Tyrrell's Vat 8 Shiraz Cabernet Sauvignon 2014
A modern style of Australian red that also respects the tradition of varietal blending to make a more rounded wine. The wine shows intense plum fruit sweetness from the Shiraz with dark berry and chocolate characters. The Cabernet component adds to the length and fullness of the wine.
Blend: 90% Shiraz, 10% Cabernet Sauvignon
Critical AcclaimAll Vintages
In 1858, Edward Tyrrell planted his first vines in the Hunter Valley. In 1959, Murray Tyrrell took control of the winery and started producing Tyrrell’s wines under their own labels. Tyrrell’s pioneered Chardonnay and Pinot Noir in Australia and quickly received international recognition. While remaining a family company, Tyrrell’s has reached out to larger wine markets: in recent years, it has expanded its traditional Hunter Valley vineyard base to other famous vineyard areas in Australia.
Most admired for citrus-driven, mineral-rich and often age-worthy Semillon wines, Hunter Valley is one of Australia’s oldest wine regions and was home to its very first commercial vineyards. The region’s warm summer nights coupled with autumn cloud cover and cool sea breezes allow full ripening and healthy acidity levels for Semillon; its diverse soils of volcanic basalt and white alluvial sands promote the development of Semillon’s delicate aromas. Hunter Valley Semillons can certainly be enjoyed in their youth but with 10 to 20 years in the cellar, the best examples develop intriguing notes of honey, browned butter and roasted nuts.
Chardonnay and Shiraz also do well in Hunter Valley.
With hundreds of red grape varieties to choose from, winemakers have the freedom to create a virtually endless assortment of blended red wines. In many European regions, strict laws are in place determining the set of varieties that may be used, but in the New World, experimentation is permitted and encouraged resulting in a wide variety of red wine styles. Blending can be utilized to enhance balance or create complexity, lending different layers of flavors and aromas. For example, a red wine blend variety that creates a fruity and full-bodied wine would do well combined with one that is naturally high in acidity and tannins. Sometimes small amounts of a particular variety are added to boost color or aromatics. Blending can take place before or after fermentation, with the latter, more popular option giving more control to the winemaker over the final qualities of the wine.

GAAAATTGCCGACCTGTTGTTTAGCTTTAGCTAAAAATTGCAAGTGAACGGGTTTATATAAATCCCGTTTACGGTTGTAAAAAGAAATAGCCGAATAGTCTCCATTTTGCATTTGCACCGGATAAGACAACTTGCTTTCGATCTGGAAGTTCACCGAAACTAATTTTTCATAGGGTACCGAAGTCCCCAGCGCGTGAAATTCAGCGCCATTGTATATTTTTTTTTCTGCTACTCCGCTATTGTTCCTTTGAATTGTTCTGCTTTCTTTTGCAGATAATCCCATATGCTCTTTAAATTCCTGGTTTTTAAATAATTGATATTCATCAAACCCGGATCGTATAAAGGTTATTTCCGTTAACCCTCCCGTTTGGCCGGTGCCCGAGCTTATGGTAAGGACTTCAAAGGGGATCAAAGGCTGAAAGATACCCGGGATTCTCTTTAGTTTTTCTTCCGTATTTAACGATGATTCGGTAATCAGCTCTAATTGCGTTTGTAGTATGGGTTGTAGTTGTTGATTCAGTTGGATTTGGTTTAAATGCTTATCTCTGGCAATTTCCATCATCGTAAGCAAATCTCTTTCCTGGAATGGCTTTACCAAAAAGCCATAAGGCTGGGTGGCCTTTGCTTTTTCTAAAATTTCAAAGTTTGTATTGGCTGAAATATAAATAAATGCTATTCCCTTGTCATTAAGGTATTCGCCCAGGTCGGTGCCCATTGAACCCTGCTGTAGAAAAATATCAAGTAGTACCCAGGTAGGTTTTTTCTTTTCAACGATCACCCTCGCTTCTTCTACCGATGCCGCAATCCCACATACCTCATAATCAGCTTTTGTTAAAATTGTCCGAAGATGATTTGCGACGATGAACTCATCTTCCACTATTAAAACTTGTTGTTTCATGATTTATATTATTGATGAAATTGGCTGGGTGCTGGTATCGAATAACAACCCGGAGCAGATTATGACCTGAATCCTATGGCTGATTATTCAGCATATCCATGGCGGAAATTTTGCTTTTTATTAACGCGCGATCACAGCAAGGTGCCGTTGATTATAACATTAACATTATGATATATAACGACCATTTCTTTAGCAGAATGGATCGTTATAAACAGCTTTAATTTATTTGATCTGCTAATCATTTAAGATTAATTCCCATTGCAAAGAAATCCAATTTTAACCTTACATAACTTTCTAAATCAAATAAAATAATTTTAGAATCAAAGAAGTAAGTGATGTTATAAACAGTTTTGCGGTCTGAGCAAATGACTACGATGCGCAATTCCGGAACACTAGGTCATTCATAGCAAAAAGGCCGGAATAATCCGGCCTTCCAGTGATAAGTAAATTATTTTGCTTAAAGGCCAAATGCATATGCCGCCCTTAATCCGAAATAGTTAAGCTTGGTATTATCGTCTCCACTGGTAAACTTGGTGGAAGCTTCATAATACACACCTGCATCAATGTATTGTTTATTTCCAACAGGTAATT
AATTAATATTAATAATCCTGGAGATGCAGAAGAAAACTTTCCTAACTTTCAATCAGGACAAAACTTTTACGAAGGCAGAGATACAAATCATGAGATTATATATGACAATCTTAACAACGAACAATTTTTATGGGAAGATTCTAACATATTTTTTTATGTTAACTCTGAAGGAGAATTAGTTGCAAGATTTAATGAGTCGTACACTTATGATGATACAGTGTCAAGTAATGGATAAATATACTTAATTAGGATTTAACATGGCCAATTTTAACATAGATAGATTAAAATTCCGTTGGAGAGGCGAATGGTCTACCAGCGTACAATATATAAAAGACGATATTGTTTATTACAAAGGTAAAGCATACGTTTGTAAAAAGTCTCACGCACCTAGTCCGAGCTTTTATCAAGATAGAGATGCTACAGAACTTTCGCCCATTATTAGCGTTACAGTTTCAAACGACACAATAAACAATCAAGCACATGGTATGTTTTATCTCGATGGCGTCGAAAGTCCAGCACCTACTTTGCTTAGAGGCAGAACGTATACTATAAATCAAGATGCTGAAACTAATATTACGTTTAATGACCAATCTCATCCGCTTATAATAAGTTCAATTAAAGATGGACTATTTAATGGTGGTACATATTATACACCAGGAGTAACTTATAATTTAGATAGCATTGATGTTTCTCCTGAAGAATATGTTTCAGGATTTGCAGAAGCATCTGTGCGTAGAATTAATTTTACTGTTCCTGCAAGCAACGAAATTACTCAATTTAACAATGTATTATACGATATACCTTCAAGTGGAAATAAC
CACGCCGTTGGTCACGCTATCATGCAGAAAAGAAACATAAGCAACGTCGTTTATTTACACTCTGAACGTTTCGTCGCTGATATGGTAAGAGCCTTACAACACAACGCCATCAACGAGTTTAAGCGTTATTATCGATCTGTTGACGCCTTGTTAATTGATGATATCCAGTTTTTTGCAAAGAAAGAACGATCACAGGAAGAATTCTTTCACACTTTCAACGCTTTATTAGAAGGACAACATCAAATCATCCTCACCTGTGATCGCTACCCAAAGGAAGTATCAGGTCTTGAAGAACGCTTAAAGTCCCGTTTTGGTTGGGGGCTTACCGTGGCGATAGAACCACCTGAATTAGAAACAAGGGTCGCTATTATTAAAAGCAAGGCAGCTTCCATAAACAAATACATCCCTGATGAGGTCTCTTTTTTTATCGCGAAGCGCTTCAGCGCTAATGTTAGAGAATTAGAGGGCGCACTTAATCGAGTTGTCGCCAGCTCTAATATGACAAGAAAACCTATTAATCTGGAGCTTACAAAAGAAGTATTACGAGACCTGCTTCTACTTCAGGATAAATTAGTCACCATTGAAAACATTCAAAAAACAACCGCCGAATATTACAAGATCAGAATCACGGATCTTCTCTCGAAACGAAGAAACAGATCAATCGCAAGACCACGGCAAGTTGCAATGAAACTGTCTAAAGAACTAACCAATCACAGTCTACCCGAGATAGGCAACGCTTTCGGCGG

How to Serve Red Wine
A common piece of advice is to serve red wine at “room temperature,” but this suggestion is imprecise. After all, room temperature in January is likely to be quite different than in August, even considering the possible effect of central heating and air conditioning systems. The proper temperature to aim for is 55° F to 60° F for lighter-bodied reds and 60° F to 65° F for fuller-bodied wines.
How Long Does Red Wine Last?
Once opened and re-corked, a bottle stored in a cool, dark environment (like your fridge) will stay fresh and nicely drinkable for a day or two. There are products available that can extend that period by a couple of days. As for unopened bottles, optimal storage means keeping them on their sides in a moderately humid environment at about 57° F. Red wines stored in this manner will stay good – and possibly improve – for anywhere from one year to multiple decades. Assessing how long to hold on to a bottle is a complicated science. If you are planning long-term storage of your reds, seek the advice of a wine professional.